Actually I have nothing but great respect for Gary Anderson but in
this case he is wrong.
Foil works as a radiative reflector of heat. If you glue it face down
on the metal floorpan, you will be negating any reflective value of
the foil - you will simply be attaching the foil to the floor and
adding the foil mass to the floor pan's conduction of heat. FYI I'm a
Mechanical Engineer and heat transfer is something we study a great
deal in university.
If you are installing the dynamat inside the car, you should have the
foil side up - it will act as the final radiative reflective barrier
because of the air in the closed cell foam in Dynamat and dynamat's
non conductive properties, in effect reflecting the heat back through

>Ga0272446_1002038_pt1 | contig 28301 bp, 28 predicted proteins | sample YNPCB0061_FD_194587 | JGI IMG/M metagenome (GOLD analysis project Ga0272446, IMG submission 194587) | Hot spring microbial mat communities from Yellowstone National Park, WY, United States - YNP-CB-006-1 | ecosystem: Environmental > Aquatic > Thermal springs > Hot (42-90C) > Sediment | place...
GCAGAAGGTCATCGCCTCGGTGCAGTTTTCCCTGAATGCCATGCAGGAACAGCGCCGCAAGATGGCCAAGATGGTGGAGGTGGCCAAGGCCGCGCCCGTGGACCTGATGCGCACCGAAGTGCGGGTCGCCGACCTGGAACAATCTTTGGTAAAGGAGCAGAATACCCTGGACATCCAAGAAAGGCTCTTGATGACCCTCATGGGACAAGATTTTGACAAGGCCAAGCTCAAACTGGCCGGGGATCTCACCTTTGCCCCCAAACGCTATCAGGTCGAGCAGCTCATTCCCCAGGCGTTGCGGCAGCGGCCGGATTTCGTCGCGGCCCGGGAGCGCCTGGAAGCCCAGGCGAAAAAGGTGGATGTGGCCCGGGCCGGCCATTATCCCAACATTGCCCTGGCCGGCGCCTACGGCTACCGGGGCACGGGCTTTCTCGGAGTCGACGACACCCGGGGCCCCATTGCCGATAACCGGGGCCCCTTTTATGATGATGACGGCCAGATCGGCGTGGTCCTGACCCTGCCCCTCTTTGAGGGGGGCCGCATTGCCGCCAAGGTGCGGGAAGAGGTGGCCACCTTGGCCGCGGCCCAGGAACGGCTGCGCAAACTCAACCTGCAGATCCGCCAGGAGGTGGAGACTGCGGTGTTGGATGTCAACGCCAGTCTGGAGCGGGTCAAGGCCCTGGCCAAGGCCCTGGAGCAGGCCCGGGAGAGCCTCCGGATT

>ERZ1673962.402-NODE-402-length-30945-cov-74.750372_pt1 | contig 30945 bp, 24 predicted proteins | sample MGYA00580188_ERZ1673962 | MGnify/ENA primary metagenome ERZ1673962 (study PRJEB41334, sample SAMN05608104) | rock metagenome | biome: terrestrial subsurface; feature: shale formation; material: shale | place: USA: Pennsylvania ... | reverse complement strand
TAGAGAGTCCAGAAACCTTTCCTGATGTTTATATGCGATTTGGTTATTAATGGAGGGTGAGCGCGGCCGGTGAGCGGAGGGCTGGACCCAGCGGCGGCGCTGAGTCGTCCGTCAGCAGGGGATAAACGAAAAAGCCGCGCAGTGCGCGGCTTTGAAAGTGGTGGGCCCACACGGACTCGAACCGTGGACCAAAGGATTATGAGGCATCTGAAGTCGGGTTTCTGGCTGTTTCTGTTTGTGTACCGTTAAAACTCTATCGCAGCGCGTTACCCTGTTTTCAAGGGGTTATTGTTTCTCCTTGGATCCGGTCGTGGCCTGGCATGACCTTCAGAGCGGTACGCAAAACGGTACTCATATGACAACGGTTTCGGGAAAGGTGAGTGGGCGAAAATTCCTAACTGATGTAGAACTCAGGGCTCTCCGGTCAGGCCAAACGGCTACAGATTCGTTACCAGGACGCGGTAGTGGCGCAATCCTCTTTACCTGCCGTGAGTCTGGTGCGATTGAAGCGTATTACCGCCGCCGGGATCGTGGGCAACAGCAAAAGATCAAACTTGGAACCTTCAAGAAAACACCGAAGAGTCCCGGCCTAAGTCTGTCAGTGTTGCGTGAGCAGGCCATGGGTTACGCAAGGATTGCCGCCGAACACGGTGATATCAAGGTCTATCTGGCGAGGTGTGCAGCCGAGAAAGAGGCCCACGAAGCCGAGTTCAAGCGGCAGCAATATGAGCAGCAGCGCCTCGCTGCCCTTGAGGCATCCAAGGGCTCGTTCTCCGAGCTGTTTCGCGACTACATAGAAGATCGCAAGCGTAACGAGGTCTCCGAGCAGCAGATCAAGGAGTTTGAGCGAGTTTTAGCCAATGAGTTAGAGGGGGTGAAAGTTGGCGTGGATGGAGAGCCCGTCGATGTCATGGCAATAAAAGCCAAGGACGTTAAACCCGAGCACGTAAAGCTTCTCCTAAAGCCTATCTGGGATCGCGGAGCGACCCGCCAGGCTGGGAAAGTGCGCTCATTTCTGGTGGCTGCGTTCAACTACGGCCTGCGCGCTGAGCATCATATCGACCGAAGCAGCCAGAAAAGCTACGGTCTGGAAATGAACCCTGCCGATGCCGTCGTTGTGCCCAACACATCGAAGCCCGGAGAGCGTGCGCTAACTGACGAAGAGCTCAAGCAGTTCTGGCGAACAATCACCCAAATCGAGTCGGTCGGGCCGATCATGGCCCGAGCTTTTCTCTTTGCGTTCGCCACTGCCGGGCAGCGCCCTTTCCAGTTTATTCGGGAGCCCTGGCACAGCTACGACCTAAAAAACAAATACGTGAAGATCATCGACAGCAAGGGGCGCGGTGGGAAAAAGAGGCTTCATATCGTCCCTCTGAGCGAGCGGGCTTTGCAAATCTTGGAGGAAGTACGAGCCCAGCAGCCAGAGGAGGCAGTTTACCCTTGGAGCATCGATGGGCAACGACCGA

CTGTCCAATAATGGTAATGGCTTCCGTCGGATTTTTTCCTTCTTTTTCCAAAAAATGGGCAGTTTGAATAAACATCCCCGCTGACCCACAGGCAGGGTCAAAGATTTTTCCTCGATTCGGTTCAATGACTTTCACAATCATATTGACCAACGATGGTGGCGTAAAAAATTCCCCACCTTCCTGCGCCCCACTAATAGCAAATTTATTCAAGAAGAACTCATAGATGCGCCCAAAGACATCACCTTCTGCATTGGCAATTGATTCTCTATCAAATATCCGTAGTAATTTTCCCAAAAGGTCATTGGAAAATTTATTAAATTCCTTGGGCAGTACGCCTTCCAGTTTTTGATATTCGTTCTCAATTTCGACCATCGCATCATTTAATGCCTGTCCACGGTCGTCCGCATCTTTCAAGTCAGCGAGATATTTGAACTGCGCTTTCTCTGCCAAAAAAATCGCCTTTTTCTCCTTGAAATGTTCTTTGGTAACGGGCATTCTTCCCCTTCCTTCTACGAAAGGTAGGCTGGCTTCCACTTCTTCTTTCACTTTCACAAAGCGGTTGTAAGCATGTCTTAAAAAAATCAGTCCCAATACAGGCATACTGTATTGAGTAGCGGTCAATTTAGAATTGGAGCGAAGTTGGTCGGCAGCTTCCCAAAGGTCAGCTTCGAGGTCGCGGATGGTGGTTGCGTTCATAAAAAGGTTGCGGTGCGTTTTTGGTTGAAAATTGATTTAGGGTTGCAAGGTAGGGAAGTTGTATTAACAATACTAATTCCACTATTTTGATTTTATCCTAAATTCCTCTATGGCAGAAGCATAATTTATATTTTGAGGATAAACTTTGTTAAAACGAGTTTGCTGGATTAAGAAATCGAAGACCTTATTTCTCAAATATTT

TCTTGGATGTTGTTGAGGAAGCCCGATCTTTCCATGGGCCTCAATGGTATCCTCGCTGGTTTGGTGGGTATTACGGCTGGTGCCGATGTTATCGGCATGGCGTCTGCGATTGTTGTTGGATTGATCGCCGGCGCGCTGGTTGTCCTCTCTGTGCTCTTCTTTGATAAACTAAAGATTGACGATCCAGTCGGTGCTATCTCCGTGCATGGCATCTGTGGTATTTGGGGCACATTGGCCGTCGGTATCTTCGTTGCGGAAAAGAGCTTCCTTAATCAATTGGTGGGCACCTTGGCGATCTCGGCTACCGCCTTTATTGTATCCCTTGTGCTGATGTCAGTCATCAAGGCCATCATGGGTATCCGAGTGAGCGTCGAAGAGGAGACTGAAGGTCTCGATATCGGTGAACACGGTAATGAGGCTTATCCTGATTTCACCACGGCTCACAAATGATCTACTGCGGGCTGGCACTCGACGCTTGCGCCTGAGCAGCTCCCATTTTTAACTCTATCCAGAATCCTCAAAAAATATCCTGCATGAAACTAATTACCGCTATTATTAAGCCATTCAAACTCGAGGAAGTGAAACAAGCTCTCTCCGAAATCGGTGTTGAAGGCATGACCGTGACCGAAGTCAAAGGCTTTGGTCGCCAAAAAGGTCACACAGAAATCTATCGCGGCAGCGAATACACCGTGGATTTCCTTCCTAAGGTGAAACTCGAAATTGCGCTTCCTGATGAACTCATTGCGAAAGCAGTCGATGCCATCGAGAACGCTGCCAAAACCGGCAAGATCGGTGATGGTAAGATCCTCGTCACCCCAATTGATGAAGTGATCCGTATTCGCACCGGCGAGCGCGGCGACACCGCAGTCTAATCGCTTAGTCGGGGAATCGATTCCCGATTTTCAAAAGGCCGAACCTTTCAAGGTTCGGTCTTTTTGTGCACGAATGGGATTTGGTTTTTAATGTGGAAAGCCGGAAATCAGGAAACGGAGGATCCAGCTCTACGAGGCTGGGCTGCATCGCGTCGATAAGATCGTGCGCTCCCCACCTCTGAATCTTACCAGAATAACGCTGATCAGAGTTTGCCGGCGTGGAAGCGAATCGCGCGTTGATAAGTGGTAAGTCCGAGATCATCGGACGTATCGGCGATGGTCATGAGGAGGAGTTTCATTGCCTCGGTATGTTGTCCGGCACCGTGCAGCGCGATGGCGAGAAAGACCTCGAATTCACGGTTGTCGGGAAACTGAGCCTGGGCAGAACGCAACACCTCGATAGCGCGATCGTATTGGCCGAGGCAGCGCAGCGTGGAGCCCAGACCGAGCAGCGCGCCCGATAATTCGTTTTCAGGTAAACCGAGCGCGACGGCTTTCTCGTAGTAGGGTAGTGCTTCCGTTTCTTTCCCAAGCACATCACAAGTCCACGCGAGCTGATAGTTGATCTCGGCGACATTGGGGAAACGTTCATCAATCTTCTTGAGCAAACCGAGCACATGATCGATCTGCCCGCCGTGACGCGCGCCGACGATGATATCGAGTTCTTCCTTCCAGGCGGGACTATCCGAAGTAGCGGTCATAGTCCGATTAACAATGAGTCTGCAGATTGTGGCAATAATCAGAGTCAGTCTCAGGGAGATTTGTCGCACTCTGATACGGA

the foam and through the floor pan.
The best way to attach the dynamat will be one of two ways:
1) Inside the cockpit - foil side up
2) Even better - attach it underneath the floor pan with foil side
down - this will help prevent your floor pan from getting hot in the
On Nov 10, 2007 12:03 PM, Mark and Kathy <firstname.lastname@example.org> wrote:
> Gary Anderson had a nice article in the Moss Motor Mag. this latest issue and
> brought up some great tips and ideas on insulating our Healeys. One question
> that comes to my mind is the installation of the Dynamat products.
> I believe that Gary was referring to the non adhesive backed Dynamat and
> suggested applying glue to the foil side and gluing it to the floor to help
> reflect heat away from the cockpit and this makes complete sense.
> But what about the Dynamat Extreme that goes on with the foil side up and the
> tar surface down. Isn't this product defeating the purpose of reflecting the
> heat away from the cockpit?
> What would the use of the foil backing be in this case?
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